Buyers and sellers look for the lowest and highest prices possible, respectively. So, it’s common for one party to find a property’s price unfavorable.

Besides, buyers are often disadvantaged in commercial real estate deals. If you’re buying commercial property, you need to ensure that zoning laws are suitable for you.

If not, you need to find ways to make your real estate deal more favorable for you. An attorney will help you with this by researching and explaining your options.

6. There are Disputes During the Closing Process

Real estate transactions are not always fair, as some realtors are self-serving. Disputes are common during the negotiation and closing process.

You may find realtors and sellers misrepresenting properties to hurry the selling process. Or, either of the parties involved may include unfavorable clauses in their contracts.

In such cases, you’ll need the expert guidance of a real estate attorney. They’ll assess and amend buying and selling agreements to protect your best interests.

7. You Need to Draft Contingencies

Real estate transactions are rarely as straightforward as going shopping at Walmart. Often, there are contingencies in place to protect buyers and sellers.

The most common contingencies involve inspections, funding, and appraisals. Agreements are not binding until all parties meet the contingencies by specific dates.

Like many other legal clauses, contingencies are complex and may lead to losses. That’s why it’d be best to consult a real estate attorney before signing any contract.

How Do You Choose the Right Real Estate Closing Attorney?

When hiring an attorney, there are numerous factors to consider. Here are some of the most important.

Specialization

It’s tempting to want to use one lawyer for all your needs. But, it’s not recommended, as the law is quite broad.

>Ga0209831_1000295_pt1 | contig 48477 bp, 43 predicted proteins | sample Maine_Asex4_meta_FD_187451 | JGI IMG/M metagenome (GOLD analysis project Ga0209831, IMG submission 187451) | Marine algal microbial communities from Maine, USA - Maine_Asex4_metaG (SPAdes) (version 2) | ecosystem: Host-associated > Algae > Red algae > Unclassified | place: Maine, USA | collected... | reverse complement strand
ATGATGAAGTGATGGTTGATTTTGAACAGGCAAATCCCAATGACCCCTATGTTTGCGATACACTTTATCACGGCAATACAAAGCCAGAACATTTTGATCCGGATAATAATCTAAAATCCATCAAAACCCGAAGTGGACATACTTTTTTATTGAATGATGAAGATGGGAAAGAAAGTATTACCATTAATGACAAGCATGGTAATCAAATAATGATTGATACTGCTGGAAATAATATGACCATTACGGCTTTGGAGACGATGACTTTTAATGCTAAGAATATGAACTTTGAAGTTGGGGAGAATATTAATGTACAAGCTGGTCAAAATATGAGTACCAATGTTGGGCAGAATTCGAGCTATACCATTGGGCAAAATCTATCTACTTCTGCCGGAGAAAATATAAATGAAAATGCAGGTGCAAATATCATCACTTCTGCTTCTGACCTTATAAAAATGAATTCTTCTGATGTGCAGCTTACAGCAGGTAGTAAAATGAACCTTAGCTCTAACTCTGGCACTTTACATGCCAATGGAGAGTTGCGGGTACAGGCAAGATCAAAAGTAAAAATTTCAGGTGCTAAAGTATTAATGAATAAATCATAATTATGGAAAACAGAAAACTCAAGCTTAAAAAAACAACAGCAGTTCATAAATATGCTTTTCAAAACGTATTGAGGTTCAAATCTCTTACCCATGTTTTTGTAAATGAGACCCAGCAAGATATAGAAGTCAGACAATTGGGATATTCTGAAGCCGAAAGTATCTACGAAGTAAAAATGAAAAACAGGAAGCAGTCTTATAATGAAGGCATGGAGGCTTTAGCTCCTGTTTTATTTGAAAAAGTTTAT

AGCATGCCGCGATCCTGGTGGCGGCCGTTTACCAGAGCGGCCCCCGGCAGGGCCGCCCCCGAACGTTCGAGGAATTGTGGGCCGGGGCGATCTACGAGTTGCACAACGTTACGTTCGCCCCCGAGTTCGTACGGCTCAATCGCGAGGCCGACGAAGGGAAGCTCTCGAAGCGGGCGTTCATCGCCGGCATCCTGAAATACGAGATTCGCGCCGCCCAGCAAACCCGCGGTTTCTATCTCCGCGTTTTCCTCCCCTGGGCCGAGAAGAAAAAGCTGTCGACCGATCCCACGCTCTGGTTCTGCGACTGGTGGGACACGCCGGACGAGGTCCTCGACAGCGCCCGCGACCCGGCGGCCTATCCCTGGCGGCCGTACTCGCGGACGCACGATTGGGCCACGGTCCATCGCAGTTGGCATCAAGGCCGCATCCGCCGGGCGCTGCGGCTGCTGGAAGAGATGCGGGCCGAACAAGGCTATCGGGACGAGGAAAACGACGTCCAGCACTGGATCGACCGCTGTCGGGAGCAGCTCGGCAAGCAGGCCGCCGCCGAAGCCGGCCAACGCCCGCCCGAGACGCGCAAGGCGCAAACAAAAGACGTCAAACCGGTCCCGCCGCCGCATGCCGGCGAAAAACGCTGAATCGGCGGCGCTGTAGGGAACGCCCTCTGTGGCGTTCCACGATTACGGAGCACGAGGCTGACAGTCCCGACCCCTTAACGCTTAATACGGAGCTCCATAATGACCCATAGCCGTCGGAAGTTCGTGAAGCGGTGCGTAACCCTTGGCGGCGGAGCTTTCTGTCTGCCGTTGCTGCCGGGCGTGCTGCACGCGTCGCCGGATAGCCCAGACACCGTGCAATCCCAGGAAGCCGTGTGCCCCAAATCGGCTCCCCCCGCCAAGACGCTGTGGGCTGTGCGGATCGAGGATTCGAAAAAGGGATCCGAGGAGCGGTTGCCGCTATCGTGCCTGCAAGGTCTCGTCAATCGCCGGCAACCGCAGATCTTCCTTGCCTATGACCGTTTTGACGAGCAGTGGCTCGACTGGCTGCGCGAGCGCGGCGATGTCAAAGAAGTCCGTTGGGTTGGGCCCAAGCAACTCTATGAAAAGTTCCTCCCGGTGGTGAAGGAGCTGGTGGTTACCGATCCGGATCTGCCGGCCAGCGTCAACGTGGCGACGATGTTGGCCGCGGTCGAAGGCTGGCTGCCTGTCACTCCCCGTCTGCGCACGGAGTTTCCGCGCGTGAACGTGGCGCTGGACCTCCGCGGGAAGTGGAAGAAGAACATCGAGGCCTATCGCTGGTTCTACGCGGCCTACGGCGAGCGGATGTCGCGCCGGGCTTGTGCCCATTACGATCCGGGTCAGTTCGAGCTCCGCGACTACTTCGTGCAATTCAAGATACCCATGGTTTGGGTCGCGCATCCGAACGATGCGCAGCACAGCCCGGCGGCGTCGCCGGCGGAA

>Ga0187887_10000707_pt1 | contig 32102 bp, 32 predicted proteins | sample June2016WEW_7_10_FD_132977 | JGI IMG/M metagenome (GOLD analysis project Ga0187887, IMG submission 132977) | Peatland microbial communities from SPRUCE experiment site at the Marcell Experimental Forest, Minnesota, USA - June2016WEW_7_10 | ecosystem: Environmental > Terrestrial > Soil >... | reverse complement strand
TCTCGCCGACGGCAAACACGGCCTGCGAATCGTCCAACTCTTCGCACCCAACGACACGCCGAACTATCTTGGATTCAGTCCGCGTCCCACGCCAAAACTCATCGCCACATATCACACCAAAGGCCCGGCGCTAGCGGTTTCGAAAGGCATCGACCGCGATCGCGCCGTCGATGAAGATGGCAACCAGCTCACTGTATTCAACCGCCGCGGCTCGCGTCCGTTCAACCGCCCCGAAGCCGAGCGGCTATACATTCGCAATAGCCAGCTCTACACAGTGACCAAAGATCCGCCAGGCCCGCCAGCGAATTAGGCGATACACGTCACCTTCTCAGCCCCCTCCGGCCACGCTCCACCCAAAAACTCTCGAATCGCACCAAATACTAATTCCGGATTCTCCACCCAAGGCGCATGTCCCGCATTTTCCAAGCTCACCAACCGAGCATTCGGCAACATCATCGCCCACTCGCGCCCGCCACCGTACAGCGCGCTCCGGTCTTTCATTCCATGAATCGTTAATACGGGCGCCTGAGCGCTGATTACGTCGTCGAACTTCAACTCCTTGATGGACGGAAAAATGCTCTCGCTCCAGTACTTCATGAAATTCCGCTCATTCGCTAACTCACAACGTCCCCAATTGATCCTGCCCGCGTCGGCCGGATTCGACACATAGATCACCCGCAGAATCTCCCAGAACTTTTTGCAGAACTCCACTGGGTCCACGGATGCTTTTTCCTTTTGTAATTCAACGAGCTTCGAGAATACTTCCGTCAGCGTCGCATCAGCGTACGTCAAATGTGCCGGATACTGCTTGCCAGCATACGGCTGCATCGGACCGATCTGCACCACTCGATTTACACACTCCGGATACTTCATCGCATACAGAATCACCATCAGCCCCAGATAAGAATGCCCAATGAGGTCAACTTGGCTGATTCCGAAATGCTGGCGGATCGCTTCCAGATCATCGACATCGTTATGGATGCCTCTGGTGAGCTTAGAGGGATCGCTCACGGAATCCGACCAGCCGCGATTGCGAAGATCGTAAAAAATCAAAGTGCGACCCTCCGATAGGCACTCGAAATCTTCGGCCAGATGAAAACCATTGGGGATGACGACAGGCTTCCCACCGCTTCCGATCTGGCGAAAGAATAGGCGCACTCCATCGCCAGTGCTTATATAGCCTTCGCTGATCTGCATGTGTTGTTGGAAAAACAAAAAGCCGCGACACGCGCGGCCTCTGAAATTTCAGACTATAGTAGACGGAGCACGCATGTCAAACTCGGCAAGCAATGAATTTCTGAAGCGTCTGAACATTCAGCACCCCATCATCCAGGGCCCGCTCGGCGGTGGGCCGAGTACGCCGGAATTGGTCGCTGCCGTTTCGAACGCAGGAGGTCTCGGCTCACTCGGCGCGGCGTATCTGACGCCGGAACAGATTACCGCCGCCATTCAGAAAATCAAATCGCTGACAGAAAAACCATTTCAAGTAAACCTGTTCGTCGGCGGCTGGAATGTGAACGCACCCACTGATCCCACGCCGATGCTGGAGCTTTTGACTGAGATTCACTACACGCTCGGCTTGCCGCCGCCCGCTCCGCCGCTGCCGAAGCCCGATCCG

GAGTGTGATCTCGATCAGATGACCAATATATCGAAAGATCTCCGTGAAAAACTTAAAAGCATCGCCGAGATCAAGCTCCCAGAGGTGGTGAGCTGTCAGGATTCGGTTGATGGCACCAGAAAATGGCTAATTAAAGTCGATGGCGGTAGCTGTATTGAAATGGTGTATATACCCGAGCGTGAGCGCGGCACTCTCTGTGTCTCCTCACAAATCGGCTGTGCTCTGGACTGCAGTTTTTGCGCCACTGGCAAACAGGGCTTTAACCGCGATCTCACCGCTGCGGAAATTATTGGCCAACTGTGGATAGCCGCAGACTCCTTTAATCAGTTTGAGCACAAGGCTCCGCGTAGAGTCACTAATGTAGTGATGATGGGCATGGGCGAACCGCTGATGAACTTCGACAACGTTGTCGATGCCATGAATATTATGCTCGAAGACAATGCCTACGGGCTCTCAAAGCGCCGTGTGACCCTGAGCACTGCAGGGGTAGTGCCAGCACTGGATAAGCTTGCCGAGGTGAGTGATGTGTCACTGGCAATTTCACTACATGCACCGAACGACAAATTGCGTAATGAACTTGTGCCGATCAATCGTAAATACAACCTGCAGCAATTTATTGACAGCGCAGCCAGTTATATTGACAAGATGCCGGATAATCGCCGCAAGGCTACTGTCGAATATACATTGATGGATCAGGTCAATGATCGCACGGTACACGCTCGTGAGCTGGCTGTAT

Most lawyers specialize in specific areas of law since it’s easier to become an expert in one than in many. You’ll need a lawyer specializing in real estate for the best results.

Experience

Albert Einstein once said, “The only source of knowledge is experience.” While certifications are necessary, experience is more valuable in real estate law.

Look for a lawyer with several years of experience under their belt. They’ll be better at negotiations and property appraisals, saving you a lot of money.

Location

You’ll need to hire someone conversant with your region’s laws to ensure compliance. If you’re buying property in another state, use the internet to find law firms that operate in that state. You don’t need to look for lawyers physically when online reviews are a good resource.

Are You Ready to Hire a Real Estate Closing Attorney?

The complexity of property transactions makes hiring a real estate closing attorney necessary. An attorney will protect your best interests by negotiating and drafting favorable terms.

Sure, hiring one translates to increased buying or selling expenses. But, it also translates to increased efficiency and better contract terms.

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Read more: Real Estate Agent vs Cash for Homes Company: What’s the Difference?